Tana Toraja’s cultural capital has a lot to offer, like a unique buffalo market and plenty of outsized traditional houses, so-called tongkonans.
Rantepao is the biggest town in Tana Toraja – land of the Toraja people. This is where the hotels are, the travel companies, the long distance bus companies, the tourist guides, in short, all the infrastructure that was lacking in Mamasa. Tana Toraja is fully prepared for the tourists. And it shows in the people, who are, unusually for Indonesia, indifferent, not particularly helpful, or forthcoming with information. The tour guides are the worst. They will spot you, probably smell you, from far away, and besiege the car as soon as it stops near a hotel. They are a strange lot, all look like 1970s hippies, long hair and the lot – although walking on sandals equally fits 1970s hippies and Indonesians -, and we recognise them just as they recognize us. Somehow, they are also very assertive, in an aggressive and confronting way, for instance if you tell them that you are not interested in their services, and very sensitive about jokes, or anything they perceive is being said to them – equally un-Indonesian.
Every six days there is market in Rantepao – why they don’t settle for a weekly schedule beats me -, and the day we arrived was such a day. So off to Bole, the northern suburb and the location of the market, mainly to view the spectacle of hundreds of buffalos for sale, many tied up to a rope overhead; to make sure they don’t lie down? I don’t know, some do anyhow. A full-grown buffalo costs around 16 million Rupiahs, more than a thousand Euros. The market had been going on for the whole day already, and it showed, especially on the ground, where the buffalos had left their mark. Glad we were not wearing slippers. On the side, large cots contained lots of huge pigs, too, also part of the market process. Those sold – 2 million only, or less than a 100 dollars, a bargain, really – were being transported in many different ways, mostly tied up, and they were loudly protesting their fate. Animal rights, anybody? Not a pretty sight.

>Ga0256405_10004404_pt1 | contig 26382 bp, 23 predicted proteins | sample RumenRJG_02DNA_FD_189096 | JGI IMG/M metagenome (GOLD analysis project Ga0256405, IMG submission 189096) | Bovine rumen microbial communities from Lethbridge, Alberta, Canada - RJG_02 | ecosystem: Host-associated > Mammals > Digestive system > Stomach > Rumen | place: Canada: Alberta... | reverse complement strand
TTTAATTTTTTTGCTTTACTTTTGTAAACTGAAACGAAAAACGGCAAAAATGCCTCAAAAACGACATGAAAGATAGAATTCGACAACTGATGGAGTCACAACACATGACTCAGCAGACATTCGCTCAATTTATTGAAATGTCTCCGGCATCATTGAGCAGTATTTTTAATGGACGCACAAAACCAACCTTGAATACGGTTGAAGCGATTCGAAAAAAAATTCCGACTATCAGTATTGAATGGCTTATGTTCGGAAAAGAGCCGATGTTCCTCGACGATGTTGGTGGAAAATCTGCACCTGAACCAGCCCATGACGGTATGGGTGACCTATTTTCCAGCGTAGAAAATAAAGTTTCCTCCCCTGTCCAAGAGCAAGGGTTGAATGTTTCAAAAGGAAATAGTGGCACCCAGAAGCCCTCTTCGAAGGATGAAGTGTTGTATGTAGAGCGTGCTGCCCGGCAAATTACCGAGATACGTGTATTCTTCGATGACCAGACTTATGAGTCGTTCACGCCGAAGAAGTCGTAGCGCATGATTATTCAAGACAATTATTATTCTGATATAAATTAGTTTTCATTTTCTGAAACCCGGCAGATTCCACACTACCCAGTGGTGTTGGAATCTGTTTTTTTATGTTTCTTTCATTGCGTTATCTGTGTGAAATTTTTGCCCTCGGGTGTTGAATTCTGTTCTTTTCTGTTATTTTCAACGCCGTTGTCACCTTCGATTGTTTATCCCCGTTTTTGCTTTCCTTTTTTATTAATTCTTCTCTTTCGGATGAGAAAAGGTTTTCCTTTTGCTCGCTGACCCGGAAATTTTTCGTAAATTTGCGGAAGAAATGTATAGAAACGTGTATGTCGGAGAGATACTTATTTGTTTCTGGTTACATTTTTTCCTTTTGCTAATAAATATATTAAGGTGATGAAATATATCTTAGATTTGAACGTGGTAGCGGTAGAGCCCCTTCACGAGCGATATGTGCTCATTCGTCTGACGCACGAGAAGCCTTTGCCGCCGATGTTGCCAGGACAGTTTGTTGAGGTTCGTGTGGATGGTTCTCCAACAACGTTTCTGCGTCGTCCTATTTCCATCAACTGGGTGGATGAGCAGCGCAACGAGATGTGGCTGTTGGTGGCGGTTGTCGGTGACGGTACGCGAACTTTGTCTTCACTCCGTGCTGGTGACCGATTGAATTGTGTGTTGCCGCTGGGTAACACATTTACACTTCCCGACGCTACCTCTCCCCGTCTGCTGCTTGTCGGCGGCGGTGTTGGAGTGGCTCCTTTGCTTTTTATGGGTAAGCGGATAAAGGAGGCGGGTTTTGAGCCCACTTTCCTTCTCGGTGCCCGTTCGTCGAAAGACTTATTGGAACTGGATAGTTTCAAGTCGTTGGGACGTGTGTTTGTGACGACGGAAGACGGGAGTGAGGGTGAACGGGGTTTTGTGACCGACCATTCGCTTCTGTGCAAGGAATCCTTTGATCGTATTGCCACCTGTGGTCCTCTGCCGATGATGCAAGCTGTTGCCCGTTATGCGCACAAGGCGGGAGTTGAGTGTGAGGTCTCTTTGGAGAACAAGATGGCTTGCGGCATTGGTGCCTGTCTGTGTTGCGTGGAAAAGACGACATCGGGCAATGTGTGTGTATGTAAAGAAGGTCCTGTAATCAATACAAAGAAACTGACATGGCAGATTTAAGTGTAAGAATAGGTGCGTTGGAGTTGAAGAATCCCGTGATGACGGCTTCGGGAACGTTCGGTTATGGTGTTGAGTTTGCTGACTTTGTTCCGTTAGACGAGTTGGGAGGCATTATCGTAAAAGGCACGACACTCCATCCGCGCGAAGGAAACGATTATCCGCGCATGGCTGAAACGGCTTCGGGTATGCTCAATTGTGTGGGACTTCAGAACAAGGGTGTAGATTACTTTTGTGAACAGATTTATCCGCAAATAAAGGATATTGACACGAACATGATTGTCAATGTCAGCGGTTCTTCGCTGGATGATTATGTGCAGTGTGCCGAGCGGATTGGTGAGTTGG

Rantepao itself has not much to offer, except for a comfortable hotel – and an internet connection -, which we thought was well deserved after the previous few days. But outside the center we do get our first glimpse of the Torajan houses, even more extravagant than what we had seen in Mamasa, and also far more numerous. Here, it is obviously a status symbol to have a traditional house – here called tongkonan, and equally positioned opposite one or more rice barns, like in Mamasa -, it reflects wealth. Many tongkonans are new, and many modern houses have a traditional roof extension in the form of a tongkonan, or a carved and painted ‘gevel’ (gable?), and people value their cultural heritage. Except that, here too, the thatched roofs have long been replaced by corrugated iron.
Torajan culture centers around ceremonies, of which the burial ceremony is the most important. It is said that the Torajans work their entire lives only to send their dead to the next world as comfortable as possible, and that includes a huge farewell, with as many guests as possible – number of guests indicates importance of the dead person -, who all have to be seated, which is why they are continuously building platforms for ceremonies everywhere, and who all have to be fed, for which buffalos and pigs need to be slaughtered. And the horns of those buffalos, they once again adorn the houses, so everybody can see how important the family is.
Not being too keen on the slaughtering process, we didn’t attend a ceremony, but we did spend a few days around Rantepao, to explore the villages, the graves, and the breathtaking scenery of Tana Toraja.